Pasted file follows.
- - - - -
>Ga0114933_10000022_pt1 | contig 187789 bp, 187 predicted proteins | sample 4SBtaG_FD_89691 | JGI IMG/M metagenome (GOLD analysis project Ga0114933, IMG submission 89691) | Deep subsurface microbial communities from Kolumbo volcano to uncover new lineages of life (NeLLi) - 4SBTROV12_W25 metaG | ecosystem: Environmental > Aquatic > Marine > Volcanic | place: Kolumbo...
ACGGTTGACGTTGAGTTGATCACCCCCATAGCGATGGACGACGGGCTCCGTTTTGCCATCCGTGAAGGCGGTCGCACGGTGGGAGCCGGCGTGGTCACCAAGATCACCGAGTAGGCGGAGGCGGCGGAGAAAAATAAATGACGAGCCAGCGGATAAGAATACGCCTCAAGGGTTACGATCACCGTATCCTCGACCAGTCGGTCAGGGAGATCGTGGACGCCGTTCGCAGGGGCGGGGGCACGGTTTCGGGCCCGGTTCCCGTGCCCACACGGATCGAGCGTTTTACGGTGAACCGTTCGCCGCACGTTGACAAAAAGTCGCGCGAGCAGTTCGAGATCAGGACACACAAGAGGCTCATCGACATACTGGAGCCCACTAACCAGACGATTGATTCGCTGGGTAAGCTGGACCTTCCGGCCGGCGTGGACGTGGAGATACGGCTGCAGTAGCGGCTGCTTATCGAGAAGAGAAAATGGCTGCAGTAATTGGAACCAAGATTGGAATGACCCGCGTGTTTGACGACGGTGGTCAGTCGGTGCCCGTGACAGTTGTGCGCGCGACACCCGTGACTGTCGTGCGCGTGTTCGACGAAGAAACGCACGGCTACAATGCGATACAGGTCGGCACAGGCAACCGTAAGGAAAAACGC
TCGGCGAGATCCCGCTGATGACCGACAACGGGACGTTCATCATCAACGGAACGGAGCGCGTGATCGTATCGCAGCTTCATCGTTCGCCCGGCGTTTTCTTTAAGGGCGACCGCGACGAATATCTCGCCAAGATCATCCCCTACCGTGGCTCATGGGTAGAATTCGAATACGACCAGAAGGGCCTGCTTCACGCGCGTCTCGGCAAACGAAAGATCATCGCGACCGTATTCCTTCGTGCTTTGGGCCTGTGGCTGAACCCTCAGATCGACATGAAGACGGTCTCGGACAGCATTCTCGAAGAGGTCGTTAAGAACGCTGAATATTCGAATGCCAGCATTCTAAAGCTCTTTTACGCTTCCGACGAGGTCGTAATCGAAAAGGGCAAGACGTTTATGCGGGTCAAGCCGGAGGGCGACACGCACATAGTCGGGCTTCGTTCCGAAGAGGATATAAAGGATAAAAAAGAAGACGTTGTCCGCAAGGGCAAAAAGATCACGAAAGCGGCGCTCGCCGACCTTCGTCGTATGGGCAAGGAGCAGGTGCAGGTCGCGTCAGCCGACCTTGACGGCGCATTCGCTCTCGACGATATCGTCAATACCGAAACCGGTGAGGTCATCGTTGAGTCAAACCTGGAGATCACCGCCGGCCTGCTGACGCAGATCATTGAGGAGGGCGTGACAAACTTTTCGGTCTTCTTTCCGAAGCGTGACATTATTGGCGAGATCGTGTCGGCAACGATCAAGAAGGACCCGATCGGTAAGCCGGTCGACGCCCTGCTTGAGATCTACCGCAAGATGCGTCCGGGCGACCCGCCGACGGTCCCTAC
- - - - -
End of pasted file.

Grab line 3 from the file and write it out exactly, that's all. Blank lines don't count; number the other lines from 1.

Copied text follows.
TCGGCGAGATCCCGCTGATGACCGACAACGGGACGTTCATCATCAACGGAACGGAGCGCGTGATCGTATCGCAGCTTCATCGTTCGCCCGGCGTTTTCTTTAAGGGCGACCGCGACGAATATCTCGCCAAGATCATCCCCTACCGTGGCTCATGGGTAGAATTCGAATACGACCAGAAGGGCCTGCTTCACGCGCGTCTCGGCAAACGAAAGATCATCGCGACCGTATTCCTTCGTGCTTTGGGCCTGTGGCTGAACCCTCAGATCGACATGAAGACGGTCTCGGACAGCATTCTCGAAGAGGTCGTTAAGAACGCTGAATATTCGAATGCCAGCATTCTAAAGCTCTTTTACGCTTCCGACGAGGTCGTAATCGAAAAGGGCAAGACGTTTATGCGGGTCAAGCCGGAGGGCGACACGCACATAGTCGGGCTTCGTTCCGAAGAGGATATAAAGGATAAAAAAGAAGACGTTGTCCGCAAGGGCAAAAAGATCACGAAAGCGGCGCTCGCCGACCTTCGTCGTATGGGCAAGGAGCAGGTGCAGGTCGCGTCAGCCGACCTTGACGGCGCATTCGCTCTCGACGATATCGTCAATACCGAAACCGGTGAGGTCATCGTTGAGTCAAACCTGGAGATCACCGCCGGCCTGCTGACGCAGATCATTGAGGAGGGCGTGACAAACTTTTCGGTCTTCTTTCCGAAGCGTGACATTATTGGCGAGATCGTGTCGGCAACGATCAAGAAGGACCCGATCGGTAAGCCGGTCGACGCCCTGCTTGAGATCTACCGCAAGATGCGTCCGGGCGACCCGCCGACGGTCCCTAC